Anyway, now when I hear “Pretty Maids All in a Row” I don’t have to wonder what the song means. I know—because Joe Walsh himself told me. And that’s a gift I’ll treasure forever.

I have a passion for music that is almost uncontainable. I don’t know why it’s that way. Sometimes it frustrates me to the point that I’m miserable. I am not gifted like Joe Walsh. I wish I were. But I think this music love must run in my family blood. Is it a curse or a blessing? I don’t know

Many years ago I made the decision to walk away from anything that had to do with music. It was just too hard to be around it. I figured it would make everyone happy—everyone but me. But as much as I have tried to run from it, music has found my hiding place every time.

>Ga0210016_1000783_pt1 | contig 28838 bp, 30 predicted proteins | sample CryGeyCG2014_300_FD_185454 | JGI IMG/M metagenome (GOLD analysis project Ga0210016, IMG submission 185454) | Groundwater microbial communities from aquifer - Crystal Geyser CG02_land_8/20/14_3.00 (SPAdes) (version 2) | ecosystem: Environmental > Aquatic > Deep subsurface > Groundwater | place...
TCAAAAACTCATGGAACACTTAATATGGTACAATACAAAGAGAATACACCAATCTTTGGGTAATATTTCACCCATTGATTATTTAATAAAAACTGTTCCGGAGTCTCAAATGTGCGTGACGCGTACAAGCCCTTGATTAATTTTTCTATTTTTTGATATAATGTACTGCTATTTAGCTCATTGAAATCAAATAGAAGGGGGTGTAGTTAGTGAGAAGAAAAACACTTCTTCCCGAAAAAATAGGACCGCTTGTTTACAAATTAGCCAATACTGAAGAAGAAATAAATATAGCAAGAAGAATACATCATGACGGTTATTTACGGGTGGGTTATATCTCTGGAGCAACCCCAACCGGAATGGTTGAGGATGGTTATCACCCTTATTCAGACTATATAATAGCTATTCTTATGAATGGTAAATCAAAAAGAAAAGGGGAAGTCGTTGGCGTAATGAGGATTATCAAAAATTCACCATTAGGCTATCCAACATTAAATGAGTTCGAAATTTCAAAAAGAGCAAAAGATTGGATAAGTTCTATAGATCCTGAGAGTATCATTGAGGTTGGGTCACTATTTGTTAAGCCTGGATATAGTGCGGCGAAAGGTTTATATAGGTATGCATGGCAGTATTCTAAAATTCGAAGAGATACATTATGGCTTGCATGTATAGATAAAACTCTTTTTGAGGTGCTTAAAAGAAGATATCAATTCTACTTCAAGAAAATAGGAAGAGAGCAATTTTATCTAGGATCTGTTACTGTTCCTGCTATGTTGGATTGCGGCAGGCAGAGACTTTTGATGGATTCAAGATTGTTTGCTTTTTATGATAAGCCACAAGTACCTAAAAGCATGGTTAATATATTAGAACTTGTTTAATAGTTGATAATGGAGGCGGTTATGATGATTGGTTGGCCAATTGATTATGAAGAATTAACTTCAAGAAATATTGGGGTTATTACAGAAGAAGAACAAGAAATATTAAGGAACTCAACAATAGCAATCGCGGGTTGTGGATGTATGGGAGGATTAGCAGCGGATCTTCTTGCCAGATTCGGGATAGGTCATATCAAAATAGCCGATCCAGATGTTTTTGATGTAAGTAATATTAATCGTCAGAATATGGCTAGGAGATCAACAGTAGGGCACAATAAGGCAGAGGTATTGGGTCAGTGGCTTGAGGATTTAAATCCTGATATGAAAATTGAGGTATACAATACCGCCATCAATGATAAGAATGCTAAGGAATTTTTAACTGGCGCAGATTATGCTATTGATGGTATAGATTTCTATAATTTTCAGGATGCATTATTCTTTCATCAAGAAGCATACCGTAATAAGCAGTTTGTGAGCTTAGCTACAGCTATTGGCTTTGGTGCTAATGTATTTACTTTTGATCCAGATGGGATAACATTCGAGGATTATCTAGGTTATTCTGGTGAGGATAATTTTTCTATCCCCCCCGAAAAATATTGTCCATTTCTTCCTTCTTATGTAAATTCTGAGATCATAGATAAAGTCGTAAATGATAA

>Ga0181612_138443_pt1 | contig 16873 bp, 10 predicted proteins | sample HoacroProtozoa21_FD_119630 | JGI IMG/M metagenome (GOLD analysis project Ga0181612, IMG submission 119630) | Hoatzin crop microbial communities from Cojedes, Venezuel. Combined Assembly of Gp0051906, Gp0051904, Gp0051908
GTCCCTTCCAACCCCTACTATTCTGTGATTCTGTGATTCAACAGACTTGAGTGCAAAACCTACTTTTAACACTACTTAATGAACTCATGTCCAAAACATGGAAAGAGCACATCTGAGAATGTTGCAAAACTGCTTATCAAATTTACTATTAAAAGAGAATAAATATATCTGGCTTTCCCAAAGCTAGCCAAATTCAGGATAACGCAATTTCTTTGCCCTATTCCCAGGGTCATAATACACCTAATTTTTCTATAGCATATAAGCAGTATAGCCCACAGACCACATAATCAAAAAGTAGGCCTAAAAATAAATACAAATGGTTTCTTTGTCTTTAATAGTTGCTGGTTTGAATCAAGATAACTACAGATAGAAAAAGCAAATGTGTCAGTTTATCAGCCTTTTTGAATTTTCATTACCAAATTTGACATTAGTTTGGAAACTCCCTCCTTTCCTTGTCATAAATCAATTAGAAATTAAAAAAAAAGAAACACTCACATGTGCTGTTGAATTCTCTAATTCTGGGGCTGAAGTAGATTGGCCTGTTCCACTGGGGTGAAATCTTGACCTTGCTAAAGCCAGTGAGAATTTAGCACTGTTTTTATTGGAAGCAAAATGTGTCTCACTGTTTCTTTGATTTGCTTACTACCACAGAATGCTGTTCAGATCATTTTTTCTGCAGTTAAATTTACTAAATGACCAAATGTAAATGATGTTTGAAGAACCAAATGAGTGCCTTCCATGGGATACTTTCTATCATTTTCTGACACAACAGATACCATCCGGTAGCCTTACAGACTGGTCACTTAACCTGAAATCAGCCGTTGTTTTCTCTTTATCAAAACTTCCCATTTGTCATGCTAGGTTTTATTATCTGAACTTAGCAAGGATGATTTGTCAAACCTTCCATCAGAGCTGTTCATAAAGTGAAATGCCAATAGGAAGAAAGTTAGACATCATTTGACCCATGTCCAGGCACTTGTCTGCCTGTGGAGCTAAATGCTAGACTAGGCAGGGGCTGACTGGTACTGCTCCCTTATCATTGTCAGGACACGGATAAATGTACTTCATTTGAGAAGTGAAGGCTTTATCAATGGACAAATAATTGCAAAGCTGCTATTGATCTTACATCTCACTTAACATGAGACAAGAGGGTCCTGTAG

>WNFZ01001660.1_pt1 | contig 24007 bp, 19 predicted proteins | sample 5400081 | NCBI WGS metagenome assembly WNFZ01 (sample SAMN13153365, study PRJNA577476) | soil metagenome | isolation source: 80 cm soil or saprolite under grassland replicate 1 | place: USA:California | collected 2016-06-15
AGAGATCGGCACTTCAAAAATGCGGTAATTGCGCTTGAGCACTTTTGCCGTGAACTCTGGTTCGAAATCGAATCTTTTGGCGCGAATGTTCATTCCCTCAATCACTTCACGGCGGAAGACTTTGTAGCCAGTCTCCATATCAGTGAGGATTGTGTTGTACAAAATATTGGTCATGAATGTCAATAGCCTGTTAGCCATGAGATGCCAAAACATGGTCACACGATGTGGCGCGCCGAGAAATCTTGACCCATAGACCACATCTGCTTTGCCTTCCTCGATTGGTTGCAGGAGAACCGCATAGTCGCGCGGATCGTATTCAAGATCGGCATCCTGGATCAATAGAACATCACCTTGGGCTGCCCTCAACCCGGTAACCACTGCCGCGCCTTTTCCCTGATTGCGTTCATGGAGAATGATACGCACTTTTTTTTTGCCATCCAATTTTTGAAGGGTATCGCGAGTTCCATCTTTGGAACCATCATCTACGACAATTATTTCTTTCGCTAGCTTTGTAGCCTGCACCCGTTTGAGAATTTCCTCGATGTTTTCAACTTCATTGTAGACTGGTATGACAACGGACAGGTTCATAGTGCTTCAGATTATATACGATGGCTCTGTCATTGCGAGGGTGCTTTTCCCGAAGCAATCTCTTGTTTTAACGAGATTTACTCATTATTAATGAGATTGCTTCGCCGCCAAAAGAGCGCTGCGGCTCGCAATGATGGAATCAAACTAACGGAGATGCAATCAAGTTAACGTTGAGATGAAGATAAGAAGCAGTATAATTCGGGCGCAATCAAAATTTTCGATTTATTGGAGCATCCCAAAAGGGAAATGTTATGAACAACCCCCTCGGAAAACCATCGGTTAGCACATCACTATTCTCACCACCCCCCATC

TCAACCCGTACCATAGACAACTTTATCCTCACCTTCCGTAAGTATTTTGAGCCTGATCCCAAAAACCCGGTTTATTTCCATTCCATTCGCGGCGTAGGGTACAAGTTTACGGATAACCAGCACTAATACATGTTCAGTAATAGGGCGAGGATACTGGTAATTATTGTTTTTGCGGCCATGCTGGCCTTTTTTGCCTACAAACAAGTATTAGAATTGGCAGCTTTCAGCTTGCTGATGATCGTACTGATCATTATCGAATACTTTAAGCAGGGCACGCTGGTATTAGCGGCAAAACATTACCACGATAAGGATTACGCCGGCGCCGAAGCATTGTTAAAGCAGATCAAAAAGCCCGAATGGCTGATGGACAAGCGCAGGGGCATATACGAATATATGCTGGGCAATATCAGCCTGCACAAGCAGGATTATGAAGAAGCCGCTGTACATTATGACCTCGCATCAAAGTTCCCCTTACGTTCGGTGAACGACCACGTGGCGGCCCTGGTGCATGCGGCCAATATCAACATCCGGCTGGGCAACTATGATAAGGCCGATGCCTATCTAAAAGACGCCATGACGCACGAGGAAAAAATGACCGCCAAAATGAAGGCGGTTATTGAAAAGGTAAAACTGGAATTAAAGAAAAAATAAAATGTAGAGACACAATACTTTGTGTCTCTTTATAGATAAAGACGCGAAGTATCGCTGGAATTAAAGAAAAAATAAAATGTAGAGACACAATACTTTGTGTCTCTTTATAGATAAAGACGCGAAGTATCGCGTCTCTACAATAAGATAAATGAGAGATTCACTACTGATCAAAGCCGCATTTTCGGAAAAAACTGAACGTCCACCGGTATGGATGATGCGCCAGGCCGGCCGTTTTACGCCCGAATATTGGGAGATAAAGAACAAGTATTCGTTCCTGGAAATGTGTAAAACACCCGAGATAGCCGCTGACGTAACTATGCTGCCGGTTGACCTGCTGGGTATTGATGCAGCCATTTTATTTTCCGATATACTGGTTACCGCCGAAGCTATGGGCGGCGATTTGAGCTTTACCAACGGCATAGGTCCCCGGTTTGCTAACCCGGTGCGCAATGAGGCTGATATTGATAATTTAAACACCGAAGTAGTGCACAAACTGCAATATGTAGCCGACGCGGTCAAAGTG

So here I am again. Music has spoken again. This time through Joe Walsh. Who would’ve thunk it?

I generally play by ear. I don’t always get all the notes right. But someone once told me to make the song my own. Maybe it’s time I did that.

“….It’s been a long time. / Seems like we’ve come a long way. / My, but we learn so slow….”

Joe Walsh and Joe Vitale, “Pretty Maids All in a Row”

Work in progress

I am a work in progress, a WIP.

I don’t know what God is going to do with me, but I’m sure He has a plan. Walking by faith is kind of like taking a step into a dark room, don’t you think?

If you’re like me, you’re kind of afraid you’ll bump into something, so you reach out for something to hold on to. You just aren’t sure what you’ll grab. Uncertainty is a scary place.